Maison de Verre // Paris // 1928
Much of the intricate moving scenery of the house was designed on site as the project developed. The external form is defined by translucent glass block walls, with select areas of clear glazing for transparency. Internally, spatial division is variable by the use of sliding, folding or rotating screens in glass, sheet or perforated metal, or in combination. Other mechanical components included an overhead trolley from the kitchen to dining room, a retracting stair from the private sitting room to Mme Dalsace's bedroom and complex bathroom cupboards and fittings.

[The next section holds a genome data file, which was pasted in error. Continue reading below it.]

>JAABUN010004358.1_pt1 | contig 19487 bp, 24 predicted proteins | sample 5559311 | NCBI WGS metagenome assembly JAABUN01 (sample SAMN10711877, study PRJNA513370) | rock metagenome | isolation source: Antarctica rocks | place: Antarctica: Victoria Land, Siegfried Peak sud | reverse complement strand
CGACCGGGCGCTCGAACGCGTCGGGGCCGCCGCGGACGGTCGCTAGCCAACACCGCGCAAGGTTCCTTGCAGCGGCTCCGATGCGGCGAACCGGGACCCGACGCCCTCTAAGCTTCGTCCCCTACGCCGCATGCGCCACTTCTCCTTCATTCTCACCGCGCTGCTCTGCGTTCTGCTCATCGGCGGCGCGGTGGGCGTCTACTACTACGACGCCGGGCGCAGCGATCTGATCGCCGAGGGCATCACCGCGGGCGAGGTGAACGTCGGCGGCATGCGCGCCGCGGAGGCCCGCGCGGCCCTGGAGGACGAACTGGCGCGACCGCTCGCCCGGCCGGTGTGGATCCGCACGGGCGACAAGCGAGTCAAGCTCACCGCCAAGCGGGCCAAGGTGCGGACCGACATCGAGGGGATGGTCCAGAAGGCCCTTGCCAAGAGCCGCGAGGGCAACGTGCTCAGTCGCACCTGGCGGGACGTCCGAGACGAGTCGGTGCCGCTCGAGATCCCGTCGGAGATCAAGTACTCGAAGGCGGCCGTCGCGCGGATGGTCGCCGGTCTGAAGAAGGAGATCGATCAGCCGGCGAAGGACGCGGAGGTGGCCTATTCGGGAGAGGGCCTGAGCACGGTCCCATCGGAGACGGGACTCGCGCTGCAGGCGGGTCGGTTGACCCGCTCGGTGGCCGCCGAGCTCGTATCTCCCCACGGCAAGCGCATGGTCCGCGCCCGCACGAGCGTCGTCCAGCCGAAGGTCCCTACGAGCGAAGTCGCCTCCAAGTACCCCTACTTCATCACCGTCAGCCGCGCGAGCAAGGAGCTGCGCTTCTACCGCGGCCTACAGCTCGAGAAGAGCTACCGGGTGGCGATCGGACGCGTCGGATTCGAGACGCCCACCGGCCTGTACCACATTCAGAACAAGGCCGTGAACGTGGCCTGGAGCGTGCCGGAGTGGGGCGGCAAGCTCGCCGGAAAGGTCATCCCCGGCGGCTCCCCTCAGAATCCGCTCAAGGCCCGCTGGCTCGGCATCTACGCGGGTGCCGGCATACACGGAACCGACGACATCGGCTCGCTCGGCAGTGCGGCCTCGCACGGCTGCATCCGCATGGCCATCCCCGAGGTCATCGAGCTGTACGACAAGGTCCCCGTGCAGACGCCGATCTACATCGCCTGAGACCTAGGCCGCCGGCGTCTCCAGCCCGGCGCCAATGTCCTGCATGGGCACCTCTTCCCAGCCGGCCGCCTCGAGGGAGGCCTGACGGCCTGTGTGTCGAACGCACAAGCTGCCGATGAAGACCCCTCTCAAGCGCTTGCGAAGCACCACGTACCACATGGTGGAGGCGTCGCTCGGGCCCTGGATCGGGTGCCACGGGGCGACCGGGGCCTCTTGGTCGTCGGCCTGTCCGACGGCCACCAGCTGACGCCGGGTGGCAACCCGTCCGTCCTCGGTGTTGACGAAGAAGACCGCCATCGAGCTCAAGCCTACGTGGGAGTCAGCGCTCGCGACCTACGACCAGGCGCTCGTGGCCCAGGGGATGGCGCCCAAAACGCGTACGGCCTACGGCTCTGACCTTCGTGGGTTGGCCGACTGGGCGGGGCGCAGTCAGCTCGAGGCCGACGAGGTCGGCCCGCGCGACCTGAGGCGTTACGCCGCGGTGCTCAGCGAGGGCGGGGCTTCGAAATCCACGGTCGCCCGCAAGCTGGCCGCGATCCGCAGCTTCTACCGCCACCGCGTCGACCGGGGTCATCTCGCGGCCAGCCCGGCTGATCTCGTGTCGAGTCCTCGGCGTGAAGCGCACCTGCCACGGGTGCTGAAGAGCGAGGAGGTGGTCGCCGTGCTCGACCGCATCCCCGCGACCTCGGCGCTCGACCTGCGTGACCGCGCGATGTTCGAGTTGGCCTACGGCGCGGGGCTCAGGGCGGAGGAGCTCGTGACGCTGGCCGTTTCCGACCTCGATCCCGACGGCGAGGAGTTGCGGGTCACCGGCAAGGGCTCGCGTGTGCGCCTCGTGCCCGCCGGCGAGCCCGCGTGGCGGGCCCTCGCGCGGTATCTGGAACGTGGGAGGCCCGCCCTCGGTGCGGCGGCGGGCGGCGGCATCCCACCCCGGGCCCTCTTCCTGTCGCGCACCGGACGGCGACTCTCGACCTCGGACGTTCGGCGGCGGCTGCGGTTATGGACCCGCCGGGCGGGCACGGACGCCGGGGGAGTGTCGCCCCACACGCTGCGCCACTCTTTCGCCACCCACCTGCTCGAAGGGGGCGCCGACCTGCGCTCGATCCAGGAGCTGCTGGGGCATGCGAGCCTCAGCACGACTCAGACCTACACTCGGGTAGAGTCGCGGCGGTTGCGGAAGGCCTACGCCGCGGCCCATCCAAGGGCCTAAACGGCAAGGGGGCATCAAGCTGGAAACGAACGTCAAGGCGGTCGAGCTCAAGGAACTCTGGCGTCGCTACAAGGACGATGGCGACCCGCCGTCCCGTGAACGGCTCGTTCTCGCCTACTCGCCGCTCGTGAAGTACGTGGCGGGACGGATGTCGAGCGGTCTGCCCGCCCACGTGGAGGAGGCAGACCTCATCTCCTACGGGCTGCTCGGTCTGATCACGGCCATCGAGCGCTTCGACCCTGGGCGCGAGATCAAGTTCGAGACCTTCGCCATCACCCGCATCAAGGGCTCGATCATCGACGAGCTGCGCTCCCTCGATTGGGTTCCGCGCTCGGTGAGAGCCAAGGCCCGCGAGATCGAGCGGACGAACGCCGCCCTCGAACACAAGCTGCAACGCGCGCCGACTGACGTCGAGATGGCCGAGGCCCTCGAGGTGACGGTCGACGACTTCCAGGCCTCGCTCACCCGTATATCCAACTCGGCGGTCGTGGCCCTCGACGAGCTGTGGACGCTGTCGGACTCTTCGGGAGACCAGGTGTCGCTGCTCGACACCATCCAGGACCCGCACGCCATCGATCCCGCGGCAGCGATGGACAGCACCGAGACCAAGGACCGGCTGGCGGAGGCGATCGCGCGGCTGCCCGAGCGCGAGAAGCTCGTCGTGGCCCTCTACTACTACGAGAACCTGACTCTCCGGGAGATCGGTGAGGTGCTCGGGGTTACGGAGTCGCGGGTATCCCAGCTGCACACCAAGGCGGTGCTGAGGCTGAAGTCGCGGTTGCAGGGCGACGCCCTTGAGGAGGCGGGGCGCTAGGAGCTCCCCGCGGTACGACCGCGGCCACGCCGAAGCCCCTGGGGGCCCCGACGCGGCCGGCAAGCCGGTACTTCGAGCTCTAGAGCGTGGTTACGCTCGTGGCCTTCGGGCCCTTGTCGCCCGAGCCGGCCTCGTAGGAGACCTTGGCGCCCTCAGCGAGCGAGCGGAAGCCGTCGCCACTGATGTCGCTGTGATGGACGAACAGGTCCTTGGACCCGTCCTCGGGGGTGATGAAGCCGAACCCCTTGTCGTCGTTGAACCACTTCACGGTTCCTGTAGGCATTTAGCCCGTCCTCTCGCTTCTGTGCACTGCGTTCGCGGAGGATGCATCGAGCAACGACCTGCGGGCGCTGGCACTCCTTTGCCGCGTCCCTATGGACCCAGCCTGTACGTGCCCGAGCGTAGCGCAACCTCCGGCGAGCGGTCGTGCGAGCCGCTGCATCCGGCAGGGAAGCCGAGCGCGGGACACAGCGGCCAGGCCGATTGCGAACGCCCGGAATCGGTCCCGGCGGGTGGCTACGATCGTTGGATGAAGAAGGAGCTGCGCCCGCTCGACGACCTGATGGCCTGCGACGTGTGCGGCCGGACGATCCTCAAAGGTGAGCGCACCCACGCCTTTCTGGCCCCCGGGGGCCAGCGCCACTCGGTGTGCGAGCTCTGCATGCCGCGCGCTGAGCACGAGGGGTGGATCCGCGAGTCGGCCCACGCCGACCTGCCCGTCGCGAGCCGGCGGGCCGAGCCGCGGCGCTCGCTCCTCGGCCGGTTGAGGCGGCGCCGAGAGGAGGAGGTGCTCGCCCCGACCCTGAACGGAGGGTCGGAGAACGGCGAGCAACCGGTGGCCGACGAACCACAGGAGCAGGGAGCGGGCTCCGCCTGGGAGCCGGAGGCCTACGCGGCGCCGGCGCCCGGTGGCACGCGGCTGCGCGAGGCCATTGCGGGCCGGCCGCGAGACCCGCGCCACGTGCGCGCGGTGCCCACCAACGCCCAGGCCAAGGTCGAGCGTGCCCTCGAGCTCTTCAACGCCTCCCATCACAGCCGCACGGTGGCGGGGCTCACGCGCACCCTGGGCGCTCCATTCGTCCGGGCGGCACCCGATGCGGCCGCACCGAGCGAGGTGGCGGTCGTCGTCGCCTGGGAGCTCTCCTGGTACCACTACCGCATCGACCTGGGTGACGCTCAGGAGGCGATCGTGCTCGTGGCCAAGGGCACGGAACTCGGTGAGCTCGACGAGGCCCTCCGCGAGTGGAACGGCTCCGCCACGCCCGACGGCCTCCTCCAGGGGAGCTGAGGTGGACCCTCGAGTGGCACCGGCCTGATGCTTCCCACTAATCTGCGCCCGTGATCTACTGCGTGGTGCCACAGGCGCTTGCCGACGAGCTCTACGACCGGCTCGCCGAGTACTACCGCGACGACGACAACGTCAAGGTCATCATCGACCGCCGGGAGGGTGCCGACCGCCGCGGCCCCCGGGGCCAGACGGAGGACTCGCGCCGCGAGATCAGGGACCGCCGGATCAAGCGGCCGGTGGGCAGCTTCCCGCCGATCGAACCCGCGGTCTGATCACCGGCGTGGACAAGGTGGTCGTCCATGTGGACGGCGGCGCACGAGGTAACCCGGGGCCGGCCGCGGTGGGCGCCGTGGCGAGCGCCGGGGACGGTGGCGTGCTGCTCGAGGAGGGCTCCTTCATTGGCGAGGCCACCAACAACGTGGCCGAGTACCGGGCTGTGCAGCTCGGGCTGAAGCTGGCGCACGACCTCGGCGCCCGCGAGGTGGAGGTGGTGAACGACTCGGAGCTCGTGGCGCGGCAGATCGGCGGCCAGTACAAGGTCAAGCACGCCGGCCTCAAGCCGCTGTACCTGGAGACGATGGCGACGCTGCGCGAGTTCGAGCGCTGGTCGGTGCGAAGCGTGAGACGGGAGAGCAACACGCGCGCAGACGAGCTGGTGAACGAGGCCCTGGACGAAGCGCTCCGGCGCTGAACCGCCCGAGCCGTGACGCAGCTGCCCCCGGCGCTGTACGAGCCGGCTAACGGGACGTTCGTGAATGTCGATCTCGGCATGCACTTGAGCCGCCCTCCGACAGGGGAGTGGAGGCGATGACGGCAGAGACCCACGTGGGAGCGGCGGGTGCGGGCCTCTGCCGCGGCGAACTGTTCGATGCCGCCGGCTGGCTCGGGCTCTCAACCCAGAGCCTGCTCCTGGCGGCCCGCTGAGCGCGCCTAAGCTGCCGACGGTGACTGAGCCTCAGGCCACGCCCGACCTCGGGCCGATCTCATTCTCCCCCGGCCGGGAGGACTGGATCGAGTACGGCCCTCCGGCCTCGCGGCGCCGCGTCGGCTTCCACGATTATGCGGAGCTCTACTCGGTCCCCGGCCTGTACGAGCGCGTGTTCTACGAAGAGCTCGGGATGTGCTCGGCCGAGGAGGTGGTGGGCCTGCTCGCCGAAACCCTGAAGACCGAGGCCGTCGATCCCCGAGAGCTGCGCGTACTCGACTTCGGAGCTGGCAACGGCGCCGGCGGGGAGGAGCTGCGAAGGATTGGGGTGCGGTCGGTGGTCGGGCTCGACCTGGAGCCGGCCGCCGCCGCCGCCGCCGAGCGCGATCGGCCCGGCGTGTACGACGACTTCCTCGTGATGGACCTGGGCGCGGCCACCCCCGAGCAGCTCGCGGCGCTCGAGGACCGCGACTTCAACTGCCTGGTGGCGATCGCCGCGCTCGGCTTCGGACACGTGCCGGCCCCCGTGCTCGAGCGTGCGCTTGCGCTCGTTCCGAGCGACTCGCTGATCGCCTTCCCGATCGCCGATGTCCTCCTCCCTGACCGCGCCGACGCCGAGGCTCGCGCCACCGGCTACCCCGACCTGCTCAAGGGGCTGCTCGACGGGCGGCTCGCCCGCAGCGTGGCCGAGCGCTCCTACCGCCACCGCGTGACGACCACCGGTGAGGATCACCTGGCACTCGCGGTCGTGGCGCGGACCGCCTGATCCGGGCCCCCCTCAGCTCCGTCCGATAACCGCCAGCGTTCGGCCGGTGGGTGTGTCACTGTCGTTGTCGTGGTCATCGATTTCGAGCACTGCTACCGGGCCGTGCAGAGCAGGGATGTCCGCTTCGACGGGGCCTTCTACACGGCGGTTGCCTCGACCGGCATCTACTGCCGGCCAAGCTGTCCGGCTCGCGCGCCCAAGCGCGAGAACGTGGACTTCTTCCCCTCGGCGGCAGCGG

The program of the home was somewhat unusual in that it included a ground-floor medical suite for Dr. Jean Dalsace. This variable circulation pattern was provided for by a rotating screen which hid the private stairs from patients during the day, but framed the stairs at night.
The house is notable for its splendid architecture, but it may be more well known for another reason. It was built on the site of a much older building which the patron had purchased and intended to demolish. Much to his or her chagrin, however, the elderly tenant on the top floor of the building absolutely refused to sell, and so the patron was obliged to completely demolish the bottom three floors of the building and construct the Maison de Verre underneath, all without disturbing the original top floor.